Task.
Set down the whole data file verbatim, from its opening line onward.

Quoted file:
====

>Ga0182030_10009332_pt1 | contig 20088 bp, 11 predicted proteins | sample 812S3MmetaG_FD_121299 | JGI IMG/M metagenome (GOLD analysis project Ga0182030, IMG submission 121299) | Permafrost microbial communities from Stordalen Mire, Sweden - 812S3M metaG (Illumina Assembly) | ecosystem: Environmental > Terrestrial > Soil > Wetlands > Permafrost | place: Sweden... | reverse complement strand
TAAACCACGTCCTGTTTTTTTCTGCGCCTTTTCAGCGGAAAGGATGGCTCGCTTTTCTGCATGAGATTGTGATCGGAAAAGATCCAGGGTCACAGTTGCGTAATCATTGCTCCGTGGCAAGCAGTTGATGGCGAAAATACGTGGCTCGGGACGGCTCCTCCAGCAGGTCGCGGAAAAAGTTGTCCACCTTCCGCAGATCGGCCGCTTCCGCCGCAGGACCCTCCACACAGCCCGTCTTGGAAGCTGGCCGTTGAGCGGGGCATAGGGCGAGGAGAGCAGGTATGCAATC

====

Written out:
>Ga0182030_10009332_pt1 | contig 20088 bp, 11 predicted proteins | sample 812S3MmetaG_FD_121299 | JGI IMG/M metagenome (GOLD analysis project Ga0182030, IMG submission 121299) | Permafrost microbial communities from Stordalen Mire, Sweden - 812S3M metaG (Illumina Assembly) | ecosystem: Environmental > Terrestrial > Soil > Wetlands > Permafrost | place: Sweden... | reverse complement strand
TAAACCACGTCCTGTTTTTTTCTGCGCCTTTTCAGCGGAAAGGATGGCTCGCTTTTCTGCATGAGATTGTGATCGGAAAAGATCCAGGGTCACAGTTGCGTAATCATTGCTCCGTGGCAAGCAGTTGATGGCGAAAATACGTGGCTCGGGACGGCTCCTCCAGCAGGTCGCGGAAAAAGTTGTCCACCTTCCGCAGATCGGCCGCTTCCGCCGCAGGACCCTCCACACAGCCCGTCTTGGAAGCTGGCCGTTGAGCGGGGCATAGGGCGAGGAGAGCAGGTATGCAATC